The Danger of Treating Athletes Like Gods
Surely you’ve heard by now that 14 current and former UCLA football players are in dutch with the law for allegedly using fake medical excuses to get handicapped placards so they could park close and park free on campus.
It’s not like they were snorting coke or beating up their girlfriends like players in the pro leagues, is it?
And look: These guys are under a lot of pressure--from the opposing teams, from coaches, from the alumni, from the fans. That can take a lot out of a guy; if a few premium parking spots let them husband a little extra energy for the gridiron, what’s the beef?
And athletes with pro hopes aren’t your average college students studying for careers with a 40-year life span--law, maybe, or engineering. Just how long is the average pro football career, anyway? A dozen years max? A mere dozen years of earning power? Those could be $10-million knees these athletes are getting around on, and you want them to wear them out on long, taxing walks from a parking garage?
If that hasn’t persuaded you, let me add this: Jocks are notorious for dodging academic chores. If close-in parking encourages them to show up for class a little more often, we ought to be applauding!
But seriously--if the foregoing sarcasm wasn’t thick enough--using those blue and white placards while entertaining dreams of a Heisman Trophy is not only a Bad Thing, on the order of stealing pencils from the blind man, it is a Criminal Thing.
The office of Los Angeles City Atty. James Hahn--who, by the way, is a Pepperdine man, not a USC Trojan, lest someone suspect there are other motives than professional ones here--has two misdemeanor counts against each of 13 players, and four against one more.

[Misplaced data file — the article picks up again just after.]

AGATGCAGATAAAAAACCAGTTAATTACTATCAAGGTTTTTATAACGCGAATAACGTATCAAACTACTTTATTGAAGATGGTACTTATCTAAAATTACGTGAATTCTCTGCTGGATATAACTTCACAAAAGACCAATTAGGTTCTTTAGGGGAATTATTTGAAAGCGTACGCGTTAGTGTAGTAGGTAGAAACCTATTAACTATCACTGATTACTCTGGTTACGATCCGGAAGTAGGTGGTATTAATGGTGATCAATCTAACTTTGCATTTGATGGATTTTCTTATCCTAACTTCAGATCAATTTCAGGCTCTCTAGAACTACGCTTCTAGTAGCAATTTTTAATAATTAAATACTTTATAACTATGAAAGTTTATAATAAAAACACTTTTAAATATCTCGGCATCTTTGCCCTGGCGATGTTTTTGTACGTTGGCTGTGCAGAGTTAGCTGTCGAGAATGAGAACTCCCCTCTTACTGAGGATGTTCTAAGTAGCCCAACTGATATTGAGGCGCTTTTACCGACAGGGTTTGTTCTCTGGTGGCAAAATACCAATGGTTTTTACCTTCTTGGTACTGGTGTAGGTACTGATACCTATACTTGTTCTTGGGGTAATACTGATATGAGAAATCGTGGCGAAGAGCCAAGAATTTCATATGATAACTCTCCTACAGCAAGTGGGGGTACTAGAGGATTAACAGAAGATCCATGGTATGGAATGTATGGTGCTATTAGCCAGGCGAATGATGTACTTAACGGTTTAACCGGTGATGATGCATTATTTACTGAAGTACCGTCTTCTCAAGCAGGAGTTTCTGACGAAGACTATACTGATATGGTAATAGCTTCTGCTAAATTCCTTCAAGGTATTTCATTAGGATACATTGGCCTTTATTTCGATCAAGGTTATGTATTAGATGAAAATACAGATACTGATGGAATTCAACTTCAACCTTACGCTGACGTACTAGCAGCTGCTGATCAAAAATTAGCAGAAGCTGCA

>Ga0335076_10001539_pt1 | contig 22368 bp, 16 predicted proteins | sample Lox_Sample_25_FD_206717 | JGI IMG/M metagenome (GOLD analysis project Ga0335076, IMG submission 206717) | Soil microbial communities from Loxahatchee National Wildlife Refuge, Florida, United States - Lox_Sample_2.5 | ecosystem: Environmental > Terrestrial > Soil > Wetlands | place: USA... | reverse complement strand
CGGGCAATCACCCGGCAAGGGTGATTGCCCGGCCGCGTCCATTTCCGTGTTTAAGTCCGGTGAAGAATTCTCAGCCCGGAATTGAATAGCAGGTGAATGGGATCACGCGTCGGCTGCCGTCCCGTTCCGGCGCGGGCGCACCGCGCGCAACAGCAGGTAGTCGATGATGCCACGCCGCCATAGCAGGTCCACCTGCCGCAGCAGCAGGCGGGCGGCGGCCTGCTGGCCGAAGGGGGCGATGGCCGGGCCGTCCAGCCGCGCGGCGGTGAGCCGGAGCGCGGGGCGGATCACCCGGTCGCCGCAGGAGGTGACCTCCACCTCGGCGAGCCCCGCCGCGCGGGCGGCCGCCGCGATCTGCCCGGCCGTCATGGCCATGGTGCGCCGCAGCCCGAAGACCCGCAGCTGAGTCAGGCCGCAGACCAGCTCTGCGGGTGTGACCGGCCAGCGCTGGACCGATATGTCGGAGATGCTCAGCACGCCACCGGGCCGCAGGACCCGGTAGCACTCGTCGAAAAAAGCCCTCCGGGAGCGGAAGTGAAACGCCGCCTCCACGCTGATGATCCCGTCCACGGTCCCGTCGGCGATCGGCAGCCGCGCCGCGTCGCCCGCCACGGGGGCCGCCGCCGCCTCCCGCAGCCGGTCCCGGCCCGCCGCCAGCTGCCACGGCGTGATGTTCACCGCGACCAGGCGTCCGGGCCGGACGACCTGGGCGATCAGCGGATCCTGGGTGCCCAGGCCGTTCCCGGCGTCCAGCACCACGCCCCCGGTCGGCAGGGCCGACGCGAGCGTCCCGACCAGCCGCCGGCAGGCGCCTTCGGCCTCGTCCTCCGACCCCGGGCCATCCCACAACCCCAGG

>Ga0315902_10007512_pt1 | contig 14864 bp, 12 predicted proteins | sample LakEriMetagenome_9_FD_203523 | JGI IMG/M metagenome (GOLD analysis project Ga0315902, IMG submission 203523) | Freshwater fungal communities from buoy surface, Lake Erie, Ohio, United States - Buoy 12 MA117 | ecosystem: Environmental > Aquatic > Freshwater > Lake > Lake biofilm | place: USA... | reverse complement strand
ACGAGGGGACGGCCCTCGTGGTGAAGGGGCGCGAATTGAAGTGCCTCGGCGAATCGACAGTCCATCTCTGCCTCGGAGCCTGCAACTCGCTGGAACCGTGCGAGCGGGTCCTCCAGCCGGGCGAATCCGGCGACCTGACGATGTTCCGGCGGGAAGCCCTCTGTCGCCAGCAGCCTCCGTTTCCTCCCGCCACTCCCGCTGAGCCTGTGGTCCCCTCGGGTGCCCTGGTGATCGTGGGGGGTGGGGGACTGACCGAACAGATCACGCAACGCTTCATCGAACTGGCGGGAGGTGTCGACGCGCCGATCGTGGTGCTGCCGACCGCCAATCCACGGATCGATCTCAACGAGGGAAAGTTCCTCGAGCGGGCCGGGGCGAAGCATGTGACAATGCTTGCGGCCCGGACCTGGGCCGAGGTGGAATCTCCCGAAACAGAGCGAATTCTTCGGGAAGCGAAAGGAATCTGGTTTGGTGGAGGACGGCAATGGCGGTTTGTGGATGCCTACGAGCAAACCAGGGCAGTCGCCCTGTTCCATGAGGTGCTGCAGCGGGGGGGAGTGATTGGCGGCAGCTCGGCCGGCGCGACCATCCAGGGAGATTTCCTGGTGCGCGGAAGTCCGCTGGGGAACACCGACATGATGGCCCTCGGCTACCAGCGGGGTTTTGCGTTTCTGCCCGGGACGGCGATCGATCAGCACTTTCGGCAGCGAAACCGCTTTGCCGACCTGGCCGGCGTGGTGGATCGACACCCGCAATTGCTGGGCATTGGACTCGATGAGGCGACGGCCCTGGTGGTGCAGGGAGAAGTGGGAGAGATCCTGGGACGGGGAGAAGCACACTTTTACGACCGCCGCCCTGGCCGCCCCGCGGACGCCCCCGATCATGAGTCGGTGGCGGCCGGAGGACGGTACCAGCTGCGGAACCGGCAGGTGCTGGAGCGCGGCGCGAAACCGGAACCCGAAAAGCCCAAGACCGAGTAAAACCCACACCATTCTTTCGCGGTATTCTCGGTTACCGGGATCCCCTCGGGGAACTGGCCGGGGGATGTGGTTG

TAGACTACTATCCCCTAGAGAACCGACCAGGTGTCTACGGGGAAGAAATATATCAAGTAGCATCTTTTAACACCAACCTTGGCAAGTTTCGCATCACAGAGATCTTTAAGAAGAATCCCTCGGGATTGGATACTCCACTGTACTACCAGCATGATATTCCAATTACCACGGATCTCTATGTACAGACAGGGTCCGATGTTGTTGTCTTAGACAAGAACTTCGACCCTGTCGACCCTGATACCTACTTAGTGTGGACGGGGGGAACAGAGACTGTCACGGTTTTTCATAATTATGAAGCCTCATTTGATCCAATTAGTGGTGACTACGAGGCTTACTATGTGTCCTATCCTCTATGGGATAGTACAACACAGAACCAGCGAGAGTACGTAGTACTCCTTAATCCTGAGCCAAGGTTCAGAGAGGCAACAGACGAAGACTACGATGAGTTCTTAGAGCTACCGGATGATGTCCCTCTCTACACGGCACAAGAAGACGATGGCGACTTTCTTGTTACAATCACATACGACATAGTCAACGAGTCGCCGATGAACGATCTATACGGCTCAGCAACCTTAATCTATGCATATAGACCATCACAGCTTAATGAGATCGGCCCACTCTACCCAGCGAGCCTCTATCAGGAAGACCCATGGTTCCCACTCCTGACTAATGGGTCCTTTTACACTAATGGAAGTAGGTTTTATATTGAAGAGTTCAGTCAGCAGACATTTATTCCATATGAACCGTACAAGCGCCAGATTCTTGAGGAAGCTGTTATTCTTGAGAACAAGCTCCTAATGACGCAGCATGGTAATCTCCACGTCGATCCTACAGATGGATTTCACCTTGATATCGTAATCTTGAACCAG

As crimes go, this was more brazen than brilliant. Doctor’s forms, signed by nonexistent medicos, were bought for $20 or so, officials say. It was up to each buyer to fill in the ailment of choice and mail it off to the DMV.
Some claimed the afflictions that football players might get, like bad knees. One, no premed student, wrote that he was suffering from Bell’s palsy.
Here I must muse upon who is the bigger doof--the athlete who chose that excuse or the DMV clerk who accepted it. Bell’s palsy is a facial nerve ailment. I’ve had Bell’s palsy; the left side of my face sagged like Quasimodo’s, but my legs remained nimble as a springbok antelope’s.
From the January day when a UCLA cop saw someone wheel into one of the campus’ 551 handicapped spots and spring out in full vigor, it was only a matter of time before it happened: UCLA’s football roster was compared to the DMV’s blue-placard list, and it became clear that if there was a handicap, it was to be found between the left and right ears.
In 1997, when valet parkers at a Brentwood restaurant were caught slipping handicapped placards onto the dashboards of Mercedeses, Porsches and BMWs for the benefit of diners fleeing their tuna carpaccio lunches, Angelenos got more riled about that than about Kosovo and Rwanda combined.
Such conduct is like being tone-deaf to society’s moral music, which is why the city attorney’s phones are already a-jangle with tips about handicapped parking scams on other campuses.
Why, though, are we surprised?
When athletes are coddled and lionized, why should they think of themselves as anything less than privileged beings, operating apart from the rules of mortal men?
This sports-besotted nation has forgiven its pro athletes for doing far worse than stealing a parking spot from a cripple. Still, those men play in the National Badboys Assn. or the National Felons League, and still, whatever their offenses, they get big paychecks on Friday and big cheers on Sunday.
Brian Williams is the deputy city attorney who will be in court July 28 when the athletes are to be arraigned.
The 14, Williams suspects, “probably didn’t understand the magnitude. They saw it as, ‘Look, I’m just trying to get some parking.’ ”
The Vehicle Code hangs jail time on each violation, but Williams would much rather they paid fines, spent time on probation and performed some “interesting community service they’ll remember for the rest of their lives.”
If ever there was an occasion for creative sentencing, this is it.
Williams’ office may think they’d understand the nature of the transgression by spending a few weeks in convalescent homes or rehab centers, pushing wheelchairs.
Me, I’d prefer that they have to spend a few weeks occupying them.
Columnist Patt Morrison writes today in place of Al Martinez, who has the day off. Morrison’s e-mail address is email@example.com.